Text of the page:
Apocalyptic views are shaping policy at the highest levels.
Dec 12, 2017
To those who don’t circulate in fundamentalist religious crowds, apocalyptic thinking—the belief that the world will soon be coming to an end, fulfilling biblical prophecy—might seem strangely fringe and hardly worth serious attention. Perhaps for this reason, the topic rarely gets much consideration in mainstream press. But it would be a mistake to be dismissive of “End Times” beliefs, because their influence in American policymaking is far from marginal.
A case in point is the recent declaration by President Trump to recognize Jerusalem as the capital of Israel. Though it was reported in the media that this move was intended to appease Trump’s conservative Christian base, few news accounts explained in any detail why the religious right considers the issue so important. Their motivation is not any desire to promote peace in the turbulent region, but in fact, the exact opposite: they sincerely believe the move will hasten the end of the world.
Robert Jeffress, a high-profile evangelical leader, praised Trump’s decision, calling Jerusalem “the touchstone of prophecy.” The “prophecy” in question is the New Testament’s Book of Revelation, which depicts Jesus returning and an epic battle with forces of evil. Florida legislator Doug Broxson, while introducing Trump at a rally last week, couldn’t contain his excitement over the policy change and its biblical implications: “I don’t know about you, but when I heard about Jerusalem – where the King of Kings [applause], where our soon-coming King is coming back to Jerusalem – it is because President Trump declared Jerusalem to be the capital of Israel.”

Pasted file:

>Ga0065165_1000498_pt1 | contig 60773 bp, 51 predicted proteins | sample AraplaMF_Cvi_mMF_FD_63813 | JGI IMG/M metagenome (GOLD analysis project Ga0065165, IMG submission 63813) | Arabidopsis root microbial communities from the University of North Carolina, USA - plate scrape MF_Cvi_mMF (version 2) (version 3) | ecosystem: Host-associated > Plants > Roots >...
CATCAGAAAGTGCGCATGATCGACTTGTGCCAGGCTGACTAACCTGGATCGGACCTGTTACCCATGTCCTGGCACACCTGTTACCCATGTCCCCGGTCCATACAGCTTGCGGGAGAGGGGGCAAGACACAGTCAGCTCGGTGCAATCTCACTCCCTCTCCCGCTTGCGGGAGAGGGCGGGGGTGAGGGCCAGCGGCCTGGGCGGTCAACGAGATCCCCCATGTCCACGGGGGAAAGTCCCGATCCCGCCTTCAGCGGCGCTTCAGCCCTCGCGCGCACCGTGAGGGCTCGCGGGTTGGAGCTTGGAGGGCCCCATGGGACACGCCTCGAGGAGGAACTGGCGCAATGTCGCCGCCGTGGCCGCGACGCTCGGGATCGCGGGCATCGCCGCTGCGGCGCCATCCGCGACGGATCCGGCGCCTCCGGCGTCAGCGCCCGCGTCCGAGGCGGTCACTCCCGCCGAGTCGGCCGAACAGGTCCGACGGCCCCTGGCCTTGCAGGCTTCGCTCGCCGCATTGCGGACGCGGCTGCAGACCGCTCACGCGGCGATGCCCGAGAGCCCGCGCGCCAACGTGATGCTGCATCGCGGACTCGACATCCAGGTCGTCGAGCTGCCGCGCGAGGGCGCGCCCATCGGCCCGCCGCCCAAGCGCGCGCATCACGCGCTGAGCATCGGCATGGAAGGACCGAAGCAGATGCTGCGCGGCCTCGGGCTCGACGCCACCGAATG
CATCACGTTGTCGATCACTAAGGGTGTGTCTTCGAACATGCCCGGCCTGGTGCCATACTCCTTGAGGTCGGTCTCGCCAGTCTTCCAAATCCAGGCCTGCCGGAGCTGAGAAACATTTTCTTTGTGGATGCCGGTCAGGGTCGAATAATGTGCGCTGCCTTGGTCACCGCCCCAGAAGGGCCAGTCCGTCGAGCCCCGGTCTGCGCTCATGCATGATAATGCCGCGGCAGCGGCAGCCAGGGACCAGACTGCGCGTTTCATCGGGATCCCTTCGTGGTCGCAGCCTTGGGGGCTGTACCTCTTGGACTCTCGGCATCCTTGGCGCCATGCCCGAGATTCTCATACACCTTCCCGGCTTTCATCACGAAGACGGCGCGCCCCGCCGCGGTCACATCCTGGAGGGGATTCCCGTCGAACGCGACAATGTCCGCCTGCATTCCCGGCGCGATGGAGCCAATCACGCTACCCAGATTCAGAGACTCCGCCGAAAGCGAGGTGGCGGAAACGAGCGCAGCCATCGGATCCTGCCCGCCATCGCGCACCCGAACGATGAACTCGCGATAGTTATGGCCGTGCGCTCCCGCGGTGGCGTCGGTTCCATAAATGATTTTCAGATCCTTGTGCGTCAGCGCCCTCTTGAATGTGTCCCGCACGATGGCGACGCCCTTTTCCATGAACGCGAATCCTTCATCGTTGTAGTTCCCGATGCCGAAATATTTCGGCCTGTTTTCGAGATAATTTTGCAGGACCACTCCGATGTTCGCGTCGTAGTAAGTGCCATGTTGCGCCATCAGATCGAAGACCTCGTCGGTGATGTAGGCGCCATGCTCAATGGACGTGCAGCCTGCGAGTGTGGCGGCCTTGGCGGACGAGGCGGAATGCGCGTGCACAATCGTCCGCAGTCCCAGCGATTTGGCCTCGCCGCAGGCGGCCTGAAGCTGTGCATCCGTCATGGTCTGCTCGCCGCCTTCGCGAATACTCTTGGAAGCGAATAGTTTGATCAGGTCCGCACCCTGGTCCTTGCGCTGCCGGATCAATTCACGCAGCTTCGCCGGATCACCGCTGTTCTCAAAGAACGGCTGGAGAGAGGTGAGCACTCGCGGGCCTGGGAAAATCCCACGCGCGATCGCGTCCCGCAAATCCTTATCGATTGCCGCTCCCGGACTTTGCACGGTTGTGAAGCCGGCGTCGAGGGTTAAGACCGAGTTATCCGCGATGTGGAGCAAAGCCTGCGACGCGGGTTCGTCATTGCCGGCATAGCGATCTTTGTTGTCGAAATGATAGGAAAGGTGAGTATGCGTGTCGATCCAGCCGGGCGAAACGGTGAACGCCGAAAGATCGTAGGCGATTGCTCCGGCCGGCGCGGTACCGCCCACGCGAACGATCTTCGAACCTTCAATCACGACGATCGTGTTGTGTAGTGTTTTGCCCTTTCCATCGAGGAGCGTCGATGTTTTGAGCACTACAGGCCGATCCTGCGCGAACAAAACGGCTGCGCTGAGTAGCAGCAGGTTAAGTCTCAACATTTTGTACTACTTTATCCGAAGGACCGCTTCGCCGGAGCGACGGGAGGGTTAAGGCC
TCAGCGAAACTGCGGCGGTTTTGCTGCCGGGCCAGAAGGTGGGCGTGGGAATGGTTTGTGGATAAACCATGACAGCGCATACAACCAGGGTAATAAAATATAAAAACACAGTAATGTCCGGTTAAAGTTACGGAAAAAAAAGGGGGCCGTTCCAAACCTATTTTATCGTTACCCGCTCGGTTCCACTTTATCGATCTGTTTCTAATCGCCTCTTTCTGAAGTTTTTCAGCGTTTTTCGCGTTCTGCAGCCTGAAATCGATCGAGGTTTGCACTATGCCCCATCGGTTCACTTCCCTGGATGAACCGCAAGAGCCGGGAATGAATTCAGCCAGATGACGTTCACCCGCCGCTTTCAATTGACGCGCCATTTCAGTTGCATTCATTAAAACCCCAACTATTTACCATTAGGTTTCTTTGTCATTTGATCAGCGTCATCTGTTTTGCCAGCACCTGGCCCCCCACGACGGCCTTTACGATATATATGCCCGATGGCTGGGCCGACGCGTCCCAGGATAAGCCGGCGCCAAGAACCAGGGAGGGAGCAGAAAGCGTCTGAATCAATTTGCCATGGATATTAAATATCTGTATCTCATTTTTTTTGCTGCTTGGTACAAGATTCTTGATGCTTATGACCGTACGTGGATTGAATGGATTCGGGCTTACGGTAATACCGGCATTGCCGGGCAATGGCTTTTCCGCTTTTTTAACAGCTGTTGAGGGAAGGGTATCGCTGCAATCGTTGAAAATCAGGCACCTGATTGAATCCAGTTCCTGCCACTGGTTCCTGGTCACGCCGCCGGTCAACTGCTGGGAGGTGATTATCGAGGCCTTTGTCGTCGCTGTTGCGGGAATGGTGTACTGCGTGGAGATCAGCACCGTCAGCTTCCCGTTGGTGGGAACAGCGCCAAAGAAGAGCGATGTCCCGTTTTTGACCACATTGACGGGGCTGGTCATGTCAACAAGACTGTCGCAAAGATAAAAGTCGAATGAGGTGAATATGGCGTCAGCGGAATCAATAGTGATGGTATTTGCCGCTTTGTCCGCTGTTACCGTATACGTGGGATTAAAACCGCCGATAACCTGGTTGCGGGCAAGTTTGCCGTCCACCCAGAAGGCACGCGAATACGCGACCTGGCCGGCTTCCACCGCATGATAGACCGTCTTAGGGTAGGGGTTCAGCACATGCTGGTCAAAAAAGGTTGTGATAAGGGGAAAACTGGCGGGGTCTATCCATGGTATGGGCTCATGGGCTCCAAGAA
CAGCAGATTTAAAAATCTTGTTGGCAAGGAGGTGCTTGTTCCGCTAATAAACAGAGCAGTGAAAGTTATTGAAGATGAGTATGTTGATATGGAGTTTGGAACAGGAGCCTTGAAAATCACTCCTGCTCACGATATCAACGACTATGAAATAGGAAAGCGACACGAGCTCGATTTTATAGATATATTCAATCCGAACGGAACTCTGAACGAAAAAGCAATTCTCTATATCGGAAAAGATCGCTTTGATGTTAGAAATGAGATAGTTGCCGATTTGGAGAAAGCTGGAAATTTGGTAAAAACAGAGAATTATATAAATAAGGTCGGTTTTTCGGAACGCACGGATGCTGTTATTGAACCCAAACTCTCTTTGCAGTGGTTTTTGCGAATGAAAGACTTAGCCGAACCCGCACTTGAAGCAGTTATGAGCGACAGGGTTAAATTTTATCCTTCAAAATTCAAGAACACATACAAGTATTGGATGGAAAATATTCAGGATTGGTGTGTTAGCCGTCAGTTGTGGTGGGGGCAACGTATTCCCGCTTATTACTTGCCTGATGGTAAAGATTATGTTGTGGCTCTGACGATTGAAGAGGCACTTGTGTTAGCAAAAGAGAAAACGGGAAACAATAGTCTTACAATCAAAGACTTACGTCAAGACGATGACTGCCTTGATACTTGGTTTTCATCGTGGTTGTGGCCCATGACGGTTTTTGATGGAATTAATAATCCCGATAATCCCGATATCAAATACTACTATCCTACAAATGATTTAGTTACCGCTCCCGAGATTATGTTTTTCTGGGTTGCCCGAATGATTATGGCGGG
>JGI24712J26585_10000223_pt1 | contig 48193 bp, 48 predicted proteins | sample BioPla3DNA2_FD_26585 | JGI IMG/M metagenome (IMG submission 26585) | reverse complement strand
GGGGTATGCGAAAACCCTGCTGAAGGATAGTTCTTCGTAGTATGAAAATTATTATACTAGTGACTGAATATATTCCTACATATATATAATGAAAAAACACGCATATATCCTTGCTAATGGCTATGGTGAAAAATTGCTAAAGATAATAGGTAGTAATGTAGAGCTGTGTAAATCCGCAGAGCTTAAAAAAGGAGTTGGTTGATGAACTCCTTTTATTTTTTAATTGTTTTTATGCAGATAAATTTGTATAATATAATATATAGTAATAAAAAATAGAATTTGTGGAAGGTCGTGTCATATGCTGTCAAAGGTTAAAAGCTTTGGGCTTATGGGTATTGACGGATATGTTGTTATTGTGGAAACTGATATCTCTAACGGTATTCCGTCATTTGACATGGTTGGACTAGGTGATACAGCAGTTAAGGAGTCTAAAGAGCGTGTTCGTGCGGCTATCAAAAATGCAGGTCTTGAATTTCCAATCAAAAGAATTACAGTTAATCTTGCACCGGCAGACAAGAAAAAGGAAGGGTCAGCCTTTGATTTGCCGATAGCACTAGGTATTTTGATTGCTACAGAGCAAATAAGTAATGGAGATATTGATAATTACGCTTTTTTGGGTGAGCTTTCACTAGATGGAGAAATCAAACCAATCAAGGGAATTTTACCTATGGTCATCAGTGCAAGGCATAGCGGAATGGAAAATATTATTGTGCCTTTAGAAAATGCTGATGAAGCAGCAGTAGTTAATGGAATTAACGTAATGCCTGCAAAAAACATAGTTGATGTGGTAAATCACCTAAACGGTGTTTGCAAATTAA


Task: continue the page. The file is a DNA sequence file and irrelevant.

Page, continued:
“Evangelicals are ecstatic” about the decision to recognize Jerusalem as the capital “for Israel to us is a sacred place,” explained pastor Paula White, who led the invocation at Trump’s inauguration. The restoration of Israel, along with various events incidental thereto, is seen as a necessary condition for the End Times.
Israel may be a Jewish state, but many fundamentalist Christians clearly feel they have their own theological skin in the game. Scriptural interpretations vary, but the End Times are generally understood by believers as the culmination of all of history, the climactic point where God’s promises are fulfilled, where the righteous are rewarded and God’s wrath is delivered to unrepentant sinners. And the role of Israel in all of this Christian prophecy is central.
This perceived importance is reflected in poll numbers comparing the views of white evangelicals and American Jews on the question of whether they believe God gave the land of Israel to the Jewish people: evangelicals hold the belief at a rate more than doubling that of Jews, 82 to 40 percent.